People Who Regularly Drink Are Less Likely to Develop Diabetes, Studies Show

Before you start cheering, no, this is not permission to go on a bender. However, a new study does indicate that drinking in moderation may lower your risk of diabetes.  The study is from our neighbors across the pond, a land of drinkers who are also tackling a growing diabetic surge.

Diabetes is a growing epidemic; it is a disease in which blood glucose levels remain high. People who have diabetes either don’t make enough insulin or their bodies don’t use it effectively. Because of the ineffective amounts of insulin, sugar builds up in the blood and can lead to serious complications.

A new study by the European Association for the Study of Diabetes states that people who frequently drink alcohol may reduce their risk of developing diabetes. The study was headed by Professor Janne Tolstrup and conducted by National Institute of Public Health of the University of Southern Denmark. They looked at how drinking could be tied to diabetes. Over the course of several years, they found a diminished risk.

Tolstrup writes, “Our findings suggest that alcohol drinking frequency is associated with the risk of diabetes and that consumption of alcohol over three to four weekdays is associated with the lowest risks of diabetes, even after taking average weekly alcohol consumption into account.”

The study looked at Danish citizens and took into account their lifestyle and health. Other factors like the types of drinks the preferred, habits, diet and weight were all looked over. The data was then compiled, and researchers found that those with the lowest risk of developing diabetes were people who consumed moderate amounts of alcohol.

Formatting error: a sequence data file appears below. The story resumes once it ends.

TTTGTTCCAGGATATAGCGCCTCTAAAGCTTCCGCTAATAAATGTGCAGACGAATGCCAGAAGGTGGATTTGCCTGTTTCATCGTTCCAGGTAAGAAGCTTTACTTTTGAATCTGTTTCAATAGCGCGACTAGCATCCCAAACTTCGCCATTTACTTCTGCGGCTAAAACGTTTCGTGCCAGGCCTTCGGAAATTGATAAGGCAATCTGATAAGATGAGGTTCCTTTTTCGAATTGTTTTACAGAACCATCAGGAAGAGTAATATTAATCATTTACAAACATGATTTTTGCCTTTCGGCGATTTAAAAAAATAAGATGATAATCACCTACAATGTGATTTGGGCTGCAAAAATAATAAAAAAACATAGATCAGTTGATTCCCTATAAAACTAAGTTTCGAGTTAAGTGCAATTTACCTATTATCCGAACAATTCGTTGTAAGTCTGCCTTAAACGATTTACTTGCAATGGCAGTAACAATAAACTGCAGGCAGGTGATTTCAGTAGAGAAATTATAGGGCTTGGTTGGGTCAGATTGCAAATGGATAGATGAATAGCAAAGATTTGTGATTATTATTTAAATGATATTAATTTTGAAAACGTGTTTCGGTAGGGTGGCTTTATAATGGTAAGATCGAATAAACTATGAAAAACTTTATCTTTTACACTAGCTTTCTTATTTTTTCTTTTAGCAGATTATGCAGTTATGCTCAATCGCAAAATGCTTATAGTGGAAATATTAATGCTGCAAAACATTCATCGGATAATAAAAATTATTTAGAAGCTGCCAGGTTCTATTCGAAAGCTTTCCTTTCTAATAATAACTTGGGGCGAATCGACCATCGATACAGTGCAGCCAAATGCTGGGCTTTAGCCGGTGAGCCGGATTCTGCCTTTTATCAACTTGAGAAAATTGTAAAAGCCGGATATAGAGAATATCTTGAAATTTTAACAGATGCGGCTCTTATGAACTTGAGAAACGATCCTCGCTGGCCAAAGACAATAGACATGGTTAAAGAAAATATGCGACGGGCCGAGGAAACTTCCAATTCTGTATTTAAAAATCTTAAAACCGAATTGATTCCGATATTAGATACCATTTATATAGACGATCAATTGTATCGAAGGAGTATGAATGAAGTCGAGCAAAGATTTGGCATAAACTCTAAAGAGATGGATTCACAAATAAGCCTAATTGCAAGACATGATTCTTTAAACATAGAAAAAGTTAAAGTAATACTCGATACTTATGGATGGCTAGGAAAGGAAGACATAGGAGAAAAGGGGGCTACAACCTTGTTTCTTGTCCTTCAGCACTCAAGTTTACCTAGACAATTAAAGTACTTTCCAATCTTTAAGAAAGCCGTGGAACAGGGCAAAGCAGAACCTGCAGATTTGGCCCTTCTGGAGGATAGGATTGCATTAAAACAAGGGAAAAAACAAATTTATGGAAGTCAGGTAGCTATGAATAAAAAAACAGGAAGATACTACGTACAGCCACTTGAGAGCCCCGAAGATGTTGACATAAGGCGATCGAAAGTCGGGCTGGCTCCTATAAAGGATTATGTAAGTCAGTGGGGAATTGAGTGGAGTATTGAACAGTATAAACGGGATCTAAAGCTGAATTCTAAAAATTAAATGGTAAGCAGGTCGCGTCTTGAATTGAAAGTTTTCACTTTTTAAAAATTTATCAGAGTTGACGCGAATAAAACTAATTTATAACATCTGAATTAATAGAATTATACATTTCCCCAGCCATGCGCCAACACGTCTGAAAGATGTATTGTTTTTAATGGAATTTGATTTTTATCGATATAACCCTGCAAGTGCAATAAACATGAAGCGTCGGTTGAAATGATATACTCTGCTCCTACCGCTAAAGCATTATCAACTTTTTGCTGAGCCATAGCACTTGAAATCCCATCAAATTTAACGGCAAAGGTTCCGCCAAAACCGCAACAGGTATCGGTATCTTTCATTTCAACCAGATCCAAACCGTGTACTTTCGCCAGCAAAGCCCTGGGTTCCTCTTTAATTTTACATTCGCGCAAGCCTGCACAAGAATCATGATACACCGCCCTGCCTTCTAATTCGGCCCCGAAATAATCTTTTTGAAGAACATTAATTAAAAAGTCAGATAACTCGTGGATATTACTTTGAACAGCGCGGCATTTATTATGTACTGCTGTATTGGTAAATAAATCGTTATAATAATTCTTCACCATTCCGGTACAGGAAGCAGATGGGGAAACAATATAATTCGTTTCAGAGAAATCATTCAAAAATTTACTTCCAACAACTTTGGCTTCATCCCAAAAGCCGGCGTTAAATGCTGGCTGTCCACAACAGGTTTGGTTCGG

Men who had 14 drinks per week were found to have a 43% lower risk compared to men who stay away from alcohol. Women who had nine drinks a week had a 58% lower risk compared to those who avoid alcohol completely.

Days of the week were also a factor in the study.  The study found that those who drink 3-4 days a week had the lowest risk of diabetes.  For men that translate to a 27% lower risk and for women, it’s 27% lower risk. But the head researcher says that binge drinking is not recommended.

“We found that drinking frequency has an independent effect from the amount of alcohol taken.  We can see it’s a better effect to drink the alcohol in four portions rather than all at once,” explains Tolstrup.

And remember how they looked at the type of drinks participants preferred? Well, it turns out there really wasn’t much of a difference over people who liked beer, wine or spirits. Even people who dabbled in all three still saw a decreased risk of diabetes.

She also points out to the BBC that drinking is associated with other ailments such as gastrointestinal diseases, such as alcohol liver disease and pancreatitis.

Tolstrup said, “Alcohol is associated with 50 different conditions, so we’re not saying ‘go ahead and drink alcohol.'”

Moderation seems to be the key to any good diet—that includes one that is a bit heavy on the alcohol.

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About The Author: Born and raised in South Louisiana, Leah Richard is a graduate of Louisiana State University. She worked as a journalist for 13 years and her work has been featured on networks like CBS, NBC, ABC, FOX, CNN, and CNN International.

Now, Leah enjoys her writing career almost as much as a newsroom career because it keeps her growing professionally and learning as a human being. Plus, there’s a lot less drinking at the end of the day.

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